Girls were being forced to do really unpleasant things - having sex for transactions. A lot of people were just at home with nothing to do. If your home was quarantined, you were kept there for 21 days. If someone fell sick, it was another 21 days.
Were the schools being used in any way?
The government converted a good number of schools into holding centres for Ebola treatment. In doing so, they vandalised a lot of the furniture and lots of schools needed a significant amount of refurbishing for them to be ready and to be safe, to make sure there is no residue of the virus remaining and to assure the the community that the school is a safe place to send their kid.
"A widower explains to me his ordeals. His wife died of Ebola and he now takes care of his three children alone. He says: 'I don't know how to take care of children'."
During the outbreak, what alternative schooling was available?
The government created the radio learning programme in October, with lessons on radio for children at home. But radio penetration is still only about half of the population. And most people didn’t have batteries to power their radios. If you have the choice between buying food and buying a battery for your radio it’s a pretty simple choice. The lessons weren’t particularly appealing. They were given by an older teacher on the radio - it’s not really what a kid wants to do, especially if you are on an empty stomach.
What were teachers doing during the school shutdown?
My mum is a head teacher at a girls’ school. The government continued to pay them. But they wanted to teach too. They didn’t want to be sitting at home not doing anything. They care about their kids. My mum got calls all the time from parents telling her that kids in her primary school were pregnant.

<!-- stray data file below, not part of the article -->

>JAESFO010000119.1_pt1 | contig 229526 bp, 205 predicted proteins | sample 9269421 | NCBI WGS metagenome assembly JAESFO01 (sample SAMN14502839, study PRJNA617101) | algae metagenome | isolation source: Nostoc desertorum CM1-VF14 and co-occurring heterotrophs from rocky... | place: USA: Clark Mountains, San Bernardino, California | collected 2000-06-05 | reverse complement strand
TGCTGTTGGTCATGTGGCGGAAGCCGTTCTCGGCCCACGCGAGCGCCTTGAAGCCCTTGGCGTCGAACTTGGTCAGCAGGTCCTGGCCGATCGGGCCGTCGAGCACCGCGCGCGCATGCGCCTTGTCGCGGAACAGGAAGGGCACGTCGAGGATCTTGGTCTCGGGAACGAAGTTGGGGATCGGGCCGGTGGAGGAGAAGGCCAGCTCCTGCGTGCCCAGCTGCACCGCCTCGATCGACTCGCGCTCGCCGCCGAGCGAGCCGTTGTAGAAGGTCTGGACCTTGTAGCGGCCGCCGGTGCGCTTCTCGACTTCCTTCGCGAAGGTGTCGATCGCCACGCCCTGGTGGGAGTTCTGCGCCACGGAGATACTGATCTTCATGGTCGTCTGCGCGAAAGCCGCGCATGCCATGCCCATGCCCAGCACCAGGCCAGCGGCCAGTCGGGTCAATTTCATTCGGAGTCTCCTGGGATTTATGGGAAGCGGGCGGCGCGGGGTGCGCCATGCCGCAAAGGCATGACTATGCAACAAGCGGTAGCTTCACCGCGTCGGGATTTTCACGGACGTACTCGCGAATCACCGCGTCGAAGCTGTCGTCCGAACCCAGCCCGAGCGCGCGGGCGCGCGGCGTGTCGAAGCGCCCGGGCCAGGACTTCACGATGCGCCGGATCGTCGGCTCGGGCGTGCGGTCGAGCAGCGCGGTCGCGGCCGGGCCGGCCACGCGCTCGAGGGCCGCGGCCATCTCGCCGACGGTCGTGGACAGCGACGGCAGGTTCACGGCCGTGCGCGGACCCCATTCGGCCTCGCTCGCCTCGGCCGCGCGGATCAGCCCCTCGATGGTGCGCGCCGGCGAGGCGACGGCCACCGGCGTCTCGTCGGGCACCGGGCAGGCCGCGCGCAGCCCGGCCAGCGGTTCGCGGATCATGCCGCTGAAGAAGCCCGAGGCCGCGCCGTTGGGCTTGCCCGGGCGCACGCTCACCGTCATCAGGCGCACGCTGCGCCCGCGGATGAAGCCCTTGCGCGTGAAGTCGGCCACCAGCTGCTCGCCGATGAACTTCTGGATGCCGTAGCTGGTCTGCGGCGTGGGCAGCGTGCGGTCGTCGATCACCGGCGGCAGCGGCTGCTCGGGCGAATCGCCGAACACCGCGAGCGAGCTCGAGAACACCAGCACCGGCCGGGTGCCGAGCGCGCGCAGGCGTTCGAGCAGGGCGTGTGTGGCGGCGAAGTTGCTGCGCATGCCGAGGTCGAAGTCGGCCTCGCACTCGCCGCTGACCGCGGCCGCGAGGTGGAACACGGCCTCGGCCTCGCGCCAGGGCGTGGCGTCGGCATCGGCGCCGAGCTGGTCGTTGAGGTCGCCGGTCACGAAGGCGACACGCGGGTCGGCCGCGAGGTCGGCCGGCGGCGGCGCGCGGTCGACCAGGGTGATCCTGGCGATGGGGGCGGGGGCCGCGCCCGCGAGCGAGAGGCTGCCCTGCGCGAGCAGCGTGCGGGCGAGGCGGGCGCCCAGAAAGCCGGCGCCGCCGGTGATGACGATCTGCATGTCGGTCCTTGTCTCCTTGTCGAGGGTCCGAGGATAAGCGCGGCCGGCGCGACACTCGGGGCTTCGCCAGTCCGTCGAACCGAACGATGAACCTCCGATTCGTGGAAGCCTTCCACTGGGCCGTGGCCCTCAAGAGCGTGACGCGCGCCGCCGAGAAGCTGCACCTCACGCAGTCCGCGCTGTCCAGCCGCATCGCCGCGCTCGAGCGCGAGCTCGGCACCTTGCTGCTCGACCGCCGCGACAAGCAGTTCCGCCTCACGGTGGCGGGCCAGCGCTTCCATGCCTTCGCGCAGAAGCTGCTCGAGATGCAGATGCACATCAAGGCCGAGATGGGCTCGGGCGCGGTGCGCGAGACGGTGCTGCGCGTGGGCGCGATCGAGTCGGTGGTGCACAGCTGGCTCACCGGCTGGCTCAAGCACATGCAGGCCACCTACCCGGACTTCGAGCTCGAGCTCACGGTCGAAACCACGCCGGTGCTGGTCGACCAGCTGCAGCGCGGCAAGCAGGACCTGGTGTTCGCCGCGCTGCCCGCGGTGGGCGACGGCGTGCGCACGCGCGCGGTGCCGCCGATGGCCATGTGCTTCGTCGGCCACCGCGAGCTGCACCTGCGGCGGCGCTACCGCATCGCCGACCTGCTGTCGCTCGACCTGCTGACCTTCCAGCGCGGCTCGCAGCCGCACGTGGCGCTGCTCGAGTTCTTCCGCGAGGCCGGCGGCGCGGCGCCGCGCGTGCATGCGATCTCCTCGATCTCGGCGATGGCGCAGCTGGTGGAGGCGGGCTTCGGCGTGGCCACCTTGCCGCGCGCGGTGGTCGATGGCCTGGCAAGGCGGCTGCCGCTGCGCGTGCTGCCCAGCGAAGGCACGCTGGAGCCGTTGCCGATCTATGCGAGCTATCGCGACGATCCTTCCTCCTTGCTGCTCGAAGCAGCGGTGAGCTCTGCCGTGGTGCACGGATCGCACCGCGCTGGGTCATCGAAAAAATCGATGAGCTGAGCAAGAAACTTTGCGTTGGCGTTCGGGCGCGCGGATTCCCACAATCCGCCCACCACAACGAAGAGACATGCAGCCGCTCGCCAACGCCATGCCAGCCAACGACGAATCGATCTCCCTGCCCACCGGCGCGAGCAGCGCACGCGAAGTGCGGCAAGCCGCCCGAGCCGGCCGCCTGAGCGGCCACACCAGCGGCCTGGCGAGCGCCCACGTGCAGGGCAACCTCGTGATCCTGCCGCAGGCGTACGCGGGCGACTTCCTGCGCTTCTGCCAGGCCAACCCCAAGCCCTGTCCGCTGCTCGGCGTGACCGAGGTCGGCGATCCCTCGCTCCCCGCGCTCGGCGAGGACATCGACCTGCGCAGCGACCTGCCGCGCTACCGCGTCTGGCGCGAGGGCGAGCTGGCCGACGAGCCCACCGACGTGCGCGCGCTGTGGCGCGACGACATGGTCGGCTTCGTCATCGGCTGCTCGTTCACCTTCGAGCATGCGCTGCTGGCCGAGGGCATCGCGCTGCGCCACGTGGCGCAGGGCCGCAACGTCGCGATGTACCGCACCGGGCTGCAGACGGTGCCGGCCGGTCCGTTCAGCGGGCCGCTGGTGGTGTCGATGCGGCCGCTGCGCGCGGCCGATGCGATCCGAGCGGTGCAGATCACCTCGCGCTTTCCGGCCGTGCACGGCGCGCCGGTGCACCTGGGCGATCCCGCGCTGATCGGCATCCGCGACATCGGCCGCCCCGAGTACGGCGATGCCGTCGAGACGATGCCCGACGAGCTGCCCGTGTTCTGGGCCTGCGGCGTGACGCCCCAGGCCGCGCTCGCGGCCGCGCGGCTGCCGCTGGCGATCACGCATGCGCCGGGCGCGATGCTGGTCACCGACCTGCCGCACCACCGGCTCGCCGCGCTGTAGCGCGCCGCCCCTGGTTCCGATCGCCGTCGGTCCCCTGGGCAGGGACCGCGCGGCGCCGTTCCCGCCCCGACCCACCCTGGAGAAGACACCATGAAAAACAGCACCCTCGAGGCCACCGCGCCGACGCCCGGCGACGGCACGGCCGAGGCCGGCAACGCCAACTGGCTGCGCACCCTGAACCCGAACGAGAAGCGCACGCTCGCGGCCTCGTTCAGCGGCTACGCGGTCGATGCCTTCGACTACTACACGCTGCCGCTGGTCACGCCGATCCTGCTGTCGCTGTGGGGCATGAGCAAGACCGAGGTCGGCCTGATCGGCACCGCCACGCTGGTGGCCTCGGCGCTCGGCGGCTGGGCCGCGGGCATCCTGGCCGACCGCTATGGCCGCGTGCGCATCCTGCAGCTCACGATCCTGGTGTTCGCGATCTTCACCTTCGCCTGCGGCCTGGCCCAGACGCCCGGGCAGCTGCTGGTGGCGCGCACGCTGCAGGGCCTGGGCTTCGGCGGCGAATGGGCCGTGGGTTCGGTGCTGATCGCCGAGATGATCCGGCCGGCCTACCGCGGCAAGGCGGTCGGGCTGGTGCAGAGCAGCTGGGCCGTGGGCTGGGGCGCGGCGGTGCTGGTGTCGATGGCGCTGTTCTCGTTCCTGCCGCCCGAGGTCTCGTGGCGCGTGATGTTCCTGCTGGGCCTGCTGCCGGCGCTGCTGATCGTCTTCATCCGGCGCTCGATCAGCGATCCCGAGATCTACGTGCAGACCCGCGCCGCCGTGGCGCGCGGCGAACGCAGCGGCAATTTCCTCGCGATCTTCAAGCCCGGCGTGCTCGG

Eight to 10 of the kids in her classes had become pregnant. They were trying to figure out ways to get these kids back to school or give them support. Some teachers were converted into public health workers - they trained them to do tracing and helping with the Ebola response.
"A classroom. Empty. Dilapidated"
You were there to do a job but how did you keep your emotions in check? And what was the most moving thing you saw?
For me, it was not professional. These are people I love in towns I have been to before. It was always overwhelming and emotionally tough. But what gave me strength was the people themselves and how they were dealing with it. I knew I had a way out, that I was coming back to the United States. So while I was moved by it all, I just admired them.